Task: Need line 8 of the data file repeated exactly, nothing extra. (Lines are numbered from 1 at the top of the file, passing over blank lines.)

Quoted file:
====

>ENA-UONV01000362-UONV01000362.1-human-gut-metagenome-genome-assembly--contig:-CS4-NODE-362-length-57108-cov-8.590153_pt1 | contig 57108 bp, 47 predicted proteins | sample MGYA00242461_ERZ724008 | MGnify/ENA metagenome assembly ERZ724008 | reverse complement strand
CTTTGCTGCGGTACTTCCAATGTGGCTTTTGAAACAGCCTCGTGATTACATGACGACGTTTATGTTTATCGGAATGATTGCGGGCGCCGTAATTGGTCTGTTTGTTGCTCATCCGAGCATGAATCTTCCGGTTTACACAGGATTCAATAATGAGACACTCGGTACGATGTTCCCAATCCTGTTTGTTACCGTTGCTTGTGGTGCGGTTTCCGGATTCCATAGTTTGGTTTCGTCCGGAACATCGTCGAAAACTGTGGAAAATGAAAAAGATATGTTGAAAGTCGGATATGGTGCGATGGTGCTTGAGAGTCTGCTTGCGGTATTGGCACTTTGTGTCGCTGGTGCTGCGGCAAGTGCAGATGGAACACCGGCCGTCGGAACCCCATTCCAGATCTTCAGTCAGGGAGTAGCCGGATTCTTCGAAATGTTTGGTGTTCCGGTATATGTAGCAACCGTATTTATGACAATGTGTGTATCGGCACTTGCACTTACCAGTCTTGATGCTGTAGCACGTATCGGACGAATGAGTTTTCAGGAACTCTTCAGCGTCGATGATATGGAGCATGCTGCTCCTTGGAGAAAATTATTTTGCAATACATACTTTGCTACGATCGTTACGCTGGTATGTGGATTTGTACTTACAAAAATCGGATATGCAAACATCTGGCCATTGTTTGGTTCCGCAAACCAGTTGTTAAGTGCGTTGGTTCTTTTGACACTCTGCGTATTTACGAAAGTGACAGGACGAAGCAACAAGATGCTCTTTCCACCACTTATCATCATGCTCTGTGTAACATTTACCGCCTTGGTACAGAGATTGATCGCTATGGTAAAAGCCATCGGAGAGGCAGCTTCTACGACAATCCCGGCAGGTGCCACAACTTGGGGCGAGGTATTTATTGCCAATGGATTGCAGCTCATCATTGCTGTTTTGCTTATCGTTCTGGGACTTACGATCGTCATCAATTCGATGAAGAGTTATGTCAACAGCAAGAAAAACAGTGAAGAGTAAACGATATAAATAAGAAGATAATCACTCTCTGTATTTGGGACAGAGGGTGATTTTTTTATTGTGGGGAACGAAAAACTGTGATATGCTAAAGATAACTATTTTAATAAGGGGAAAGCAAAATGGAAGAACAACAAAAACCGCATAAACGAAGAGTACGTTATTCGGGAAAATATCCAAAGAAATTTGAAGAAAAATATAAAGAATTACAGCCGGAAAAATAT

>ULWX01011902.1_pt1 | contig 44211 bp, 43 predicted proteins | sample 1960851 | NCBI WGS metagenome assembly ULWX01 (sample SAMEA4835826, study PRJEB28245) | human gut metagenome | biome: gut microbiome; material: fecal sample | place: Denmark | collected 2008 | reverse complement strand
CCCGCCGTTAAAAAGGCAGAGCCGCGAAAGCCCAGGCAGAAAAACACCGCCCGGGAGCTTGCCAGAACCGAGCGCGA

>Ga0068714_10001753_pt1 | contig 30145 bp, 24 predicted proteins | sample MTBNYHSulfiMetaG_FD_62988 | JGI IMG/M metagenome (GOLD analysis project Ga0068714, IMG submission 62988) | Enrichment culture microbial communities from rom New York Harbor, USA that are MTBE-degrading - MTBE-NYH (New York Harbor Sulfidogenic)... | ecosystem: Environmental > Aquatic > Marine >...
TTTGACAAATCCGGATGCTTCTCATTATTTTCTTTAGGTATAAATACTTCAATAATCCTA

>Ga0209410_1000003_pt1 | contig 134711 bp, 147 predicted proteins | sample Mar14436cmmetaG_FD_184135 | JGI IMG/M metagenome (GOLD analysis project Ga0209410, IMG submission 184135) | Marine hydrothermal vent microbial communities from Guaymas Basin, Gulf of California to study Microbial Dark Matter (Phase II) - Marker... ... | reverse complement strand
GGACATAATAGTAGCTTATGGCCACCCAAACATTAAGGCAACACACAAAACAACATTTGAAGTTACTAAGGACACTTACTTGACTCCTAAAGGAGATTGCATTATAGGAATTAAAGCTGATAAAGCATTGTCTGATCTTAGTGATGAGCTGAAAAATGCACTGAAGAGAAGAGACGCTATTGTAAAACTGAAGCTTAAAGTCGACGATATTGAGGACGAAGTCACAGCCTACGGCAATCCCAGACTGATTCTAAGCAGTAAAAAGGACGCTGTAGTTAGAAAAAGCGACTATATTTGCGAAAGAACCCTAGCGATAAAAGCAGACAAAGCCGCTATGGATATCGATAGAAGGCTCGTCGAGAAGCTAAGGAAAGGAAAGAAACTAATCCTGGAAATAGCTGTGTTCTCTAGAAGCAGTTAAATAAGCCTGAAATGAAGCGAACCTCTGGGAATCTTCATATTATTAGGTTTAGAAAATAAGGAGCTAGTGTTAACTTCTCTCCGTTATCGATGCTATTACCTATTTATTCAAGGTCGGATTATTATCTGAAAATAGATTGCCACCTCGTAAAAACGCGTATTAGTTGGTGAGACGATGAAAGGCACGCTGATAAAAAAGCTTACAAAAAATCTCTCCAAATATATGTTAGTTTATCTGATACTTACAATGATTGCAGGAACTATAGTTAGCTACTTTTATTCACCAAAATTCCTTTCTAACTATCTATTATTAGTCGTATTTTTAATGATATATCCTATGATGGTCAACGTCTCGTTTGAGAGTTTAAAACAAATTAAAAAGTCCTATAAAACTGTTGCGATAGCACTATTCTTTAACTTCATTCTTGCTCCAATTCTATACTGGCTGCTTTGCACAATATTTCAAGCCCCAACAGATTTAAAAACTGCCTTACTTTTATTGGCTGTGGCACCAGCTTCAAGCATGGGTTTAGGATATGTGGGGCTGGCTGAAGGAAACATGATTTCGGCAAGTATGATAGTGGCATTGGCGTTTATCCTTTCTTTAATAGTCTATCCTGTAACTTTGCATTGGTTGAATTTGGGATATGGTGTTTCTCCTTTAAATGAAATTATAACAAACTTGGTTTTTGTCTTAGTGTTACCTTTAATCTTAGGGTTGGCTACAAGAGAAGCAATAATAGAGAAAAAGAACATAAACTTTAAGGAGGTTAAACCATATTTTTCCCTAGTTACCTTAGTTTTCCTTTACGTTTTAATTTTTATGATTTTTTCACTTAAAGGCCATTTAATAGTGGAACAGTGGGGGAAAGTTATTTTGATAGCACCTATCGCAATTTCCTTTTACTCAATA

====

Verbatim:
GGACATAATAGTAGCTTATGGCCACCCAAACATTAAGGCAACACACAAAACAACATTTGAAGTTACTAAGGACACTTACTTGACTCCTAAAGGAGATTGCATTATAGGAATTAAAGCTGATAAAGCATTGTCTGATCTTAGTGATGAGCTGAAAAATGCACTGAAGAGAAGAGACGCTATTGTAAAACTGAAGCTTAAAGTCGACGATATTGAGGACGAAGTCACAGCCTACGGCAATCCCAGACTGATTCTAAGCAGTAAAAAGGACGCTGTAGTTAGAAAAAGCGACTATATTTGCGAAAGAACCCTAGCGATAAAAGCAGACAAAGCCGCTATGGATATCGATAGAAGGCTCGTCGAGAAGCTAAGGAAAGGAAAGAAACTAATCCTGGAAATAGCTGTGTTCTCTAGAAGCAGTTAAATAAGCCTGAAATGAAGCGAACCTCTGGGAATCTTCATATTATTAGGTTTAGAAAATAAGGAGCTAGTGTTAACTTCTCTCCGTTATCGATGCTATTACCTATTTATTCAAGGTCGGATTATTATCTGAAAATAGATTGCCACCTCGTAAAAACGCGTATTAGTTGGTGAGACGATGAAAGGCACGCTGATAAAAAAGCTTACAAAAAATCTCTCCAAATATATGTTAGTTTATCTGATACTTACAATGATTGCAGGAACTATAGTTAGCTACTTTTATTCACCAAAATTCCTTTCTAACTATCTATTATTAGTCGTATTTTTAATGATATATCCTATGATGGTCAACGTCTCGTTTGAGAGTTTAAAACAAATTAAAAAGTCCTATAAAACTGTTGCGATAGCACTATTCTTTAACTTCATTCTTGCTCCAATTCTATACTGGCTGCTTTGCACAATATTTCAAGCCCCAACAGATTTAAAAACTGCCTTACTTTTATTGGCTGTGGCACCAGCTTCAAGCATGGGTTTAGGATATGTGGGGCTGGCTGAAGGAAACATGATTTCGGCAAGTATGATAGTGGCATTGGCGTTTATCCTTTCTTTAATAGTCTATCCTGTAACTTTGCATTGGTTGAATTTGGGATATGGTGTTTCTCCTTTAAATGAAATTATAACAAACTTGGTTTTTGTCTTAGTGTTACCTTTAATCTTAGGGTTGGCTACAAGAGAAGCAATAATAGAGAAAAAGAACATAAACTTTAAGGAGGTTAAACCATATTTTTCCCTAGTTACCTTAGTTTTCCTTTACGTTTTAATTTTTATGATTTTTTCACTTAAAGGCCATTTAATAGTGGAACAGTGGGGGAAAGTTATTTTGATAGCACCTATCGCAATTTCCTTTTACTCAATA